Language models are artificial intelligence whose first applications relate to texts in natural language: answers to questions, automatic sentence generation, “feeling” detection, automatic summarization and simplification or even machine translation. Most of the current models were generally designed by giants of new technologies, trained only with texts written in English and according to principles and methods that are difficult to reproduce in every detail. For example, it is not possible to know if the answer is the result of an arithmetic operation or whether the answer has already appeared in its learning databases, when the model answers a question.

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The BigScience project was launched in the spring of 2021 by French-American artificial intelligence company Hugging Face, to tackle these problems by training a new model: Bloom. It learns from a large set of texts, using a simple principle, which consists in predicting the completion of sentences, word for word. Each prediction of the model is compared with the correct word, which makes it possible to adjust the internal parameters of the model. In Bloom’s case, learning is done by evaluating trillions of words, resulting in a model with 176 billion parameters. This learning took several months, and required hundreds of GPUs running in parallel, the equivalent of 5 million hours of computation. Such computing power can only be obtained on supercomputers like Jean Zay’s machine. Thomas Wolfe, co-founder and scientific director of the startup Hugging Face points out:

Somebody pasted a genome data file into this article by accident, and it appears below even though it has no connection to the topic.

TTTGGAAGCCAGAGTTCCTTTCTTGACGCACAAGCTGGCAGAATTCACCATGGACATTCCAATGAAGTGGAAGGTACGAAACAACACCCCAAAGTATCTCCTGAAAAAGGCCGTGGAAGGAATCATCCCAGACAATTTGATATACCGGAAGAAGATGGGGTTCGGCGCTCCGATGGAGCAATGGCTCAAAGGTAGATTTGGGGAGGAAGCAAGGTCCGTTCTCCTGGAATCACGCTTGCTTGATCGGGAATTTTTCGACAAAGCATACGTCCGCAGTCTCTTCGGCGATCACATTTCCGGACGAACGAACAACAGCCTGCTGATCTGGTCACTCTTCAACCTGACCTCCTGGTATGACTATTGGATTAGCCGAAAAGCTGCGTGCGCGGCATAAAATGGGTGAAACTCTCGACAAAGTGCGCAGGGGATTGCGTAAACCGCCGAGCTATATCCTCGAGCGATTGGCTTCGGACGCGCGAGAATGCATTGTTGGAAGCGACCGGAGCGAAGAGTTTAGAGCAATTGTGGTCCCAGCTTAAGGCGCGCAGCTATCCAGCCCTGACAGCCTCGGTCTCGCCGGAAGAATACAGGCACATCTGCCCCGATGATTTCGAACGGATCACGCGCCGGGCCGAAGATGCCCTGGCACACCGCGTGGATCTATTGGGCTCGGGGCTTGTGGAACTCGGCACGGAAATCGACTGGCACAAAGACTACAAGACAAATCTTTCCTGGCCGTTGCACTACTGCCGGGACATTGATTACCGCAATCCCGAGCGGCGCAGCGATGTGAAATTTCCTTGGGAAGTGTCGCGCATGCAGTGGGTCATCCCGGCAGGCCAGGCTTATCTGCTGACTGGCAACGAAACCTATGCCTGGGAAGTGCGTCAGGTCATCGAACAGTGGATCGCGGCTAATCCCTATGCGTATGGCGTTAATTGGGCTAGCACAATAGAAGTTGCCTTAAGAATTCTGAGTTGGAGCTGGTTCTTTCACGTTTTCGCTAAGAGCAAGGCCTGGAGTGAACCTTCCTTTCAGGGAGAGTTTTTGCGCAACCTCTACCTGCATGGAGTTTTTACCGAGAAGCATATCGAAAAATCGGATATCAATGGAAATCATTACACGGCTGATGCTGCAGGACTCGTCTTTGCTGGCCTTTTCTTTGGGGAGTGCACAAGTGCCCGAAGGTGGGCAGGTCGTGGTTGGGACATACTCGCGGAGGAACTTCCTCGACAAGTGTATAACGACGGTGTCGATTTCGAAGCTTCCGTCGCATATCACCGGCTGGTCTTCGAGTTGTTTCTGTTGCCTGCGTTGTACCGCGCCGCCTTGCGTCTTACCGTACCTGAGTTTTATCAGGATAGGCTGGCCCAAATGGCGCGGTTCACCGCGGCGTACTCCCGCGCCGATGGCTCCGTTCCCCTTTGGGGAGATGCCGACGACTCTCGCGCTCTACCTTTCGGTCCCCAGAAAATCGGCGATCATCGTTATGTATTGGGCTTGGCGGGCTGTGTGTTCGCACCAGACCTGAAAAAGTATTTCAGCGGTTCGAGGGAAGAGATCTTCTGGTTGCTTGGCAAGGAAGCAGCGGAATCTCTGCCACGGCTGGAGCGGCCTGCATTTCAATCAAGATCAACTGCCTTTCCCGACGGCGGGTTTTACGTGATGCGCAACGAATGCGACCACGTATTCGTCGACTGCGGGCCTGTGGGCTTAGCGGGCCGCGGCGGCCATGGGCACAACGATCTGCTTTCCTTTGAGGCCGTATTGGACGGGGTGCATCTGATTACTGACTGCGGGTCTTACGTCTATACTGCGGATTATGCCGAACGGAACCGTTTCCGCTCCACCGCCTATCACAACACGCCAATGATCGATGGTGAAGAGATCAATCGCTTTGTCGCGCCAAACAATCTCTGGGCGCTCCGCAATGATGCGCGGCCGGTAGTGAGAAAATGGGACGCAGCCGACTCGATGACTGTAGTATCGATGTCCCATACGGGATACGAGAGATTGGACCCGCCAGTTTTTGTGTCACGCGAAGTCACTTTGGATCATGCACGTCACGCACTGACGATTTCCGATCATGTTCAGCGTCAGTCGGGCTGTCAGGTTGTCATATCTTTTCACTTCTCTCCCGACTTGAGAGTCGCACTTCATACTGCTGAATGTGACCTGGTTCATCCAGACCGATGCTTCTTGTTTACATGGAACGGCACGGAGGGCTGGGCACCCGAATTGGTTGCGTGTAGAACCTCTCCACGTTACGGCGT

“The creation of Bloom’s model and the success of the research collaboration at BigScience shows that there is yet another way to create, study and share innovations in artificial intelligence, bringing together industrialists, academics, and associations around an international, interdisciplinary and innovative project. Open Access. I am pleased that Hugging Face was able to find support necessary in France for this unprecedented approach on a global scale.”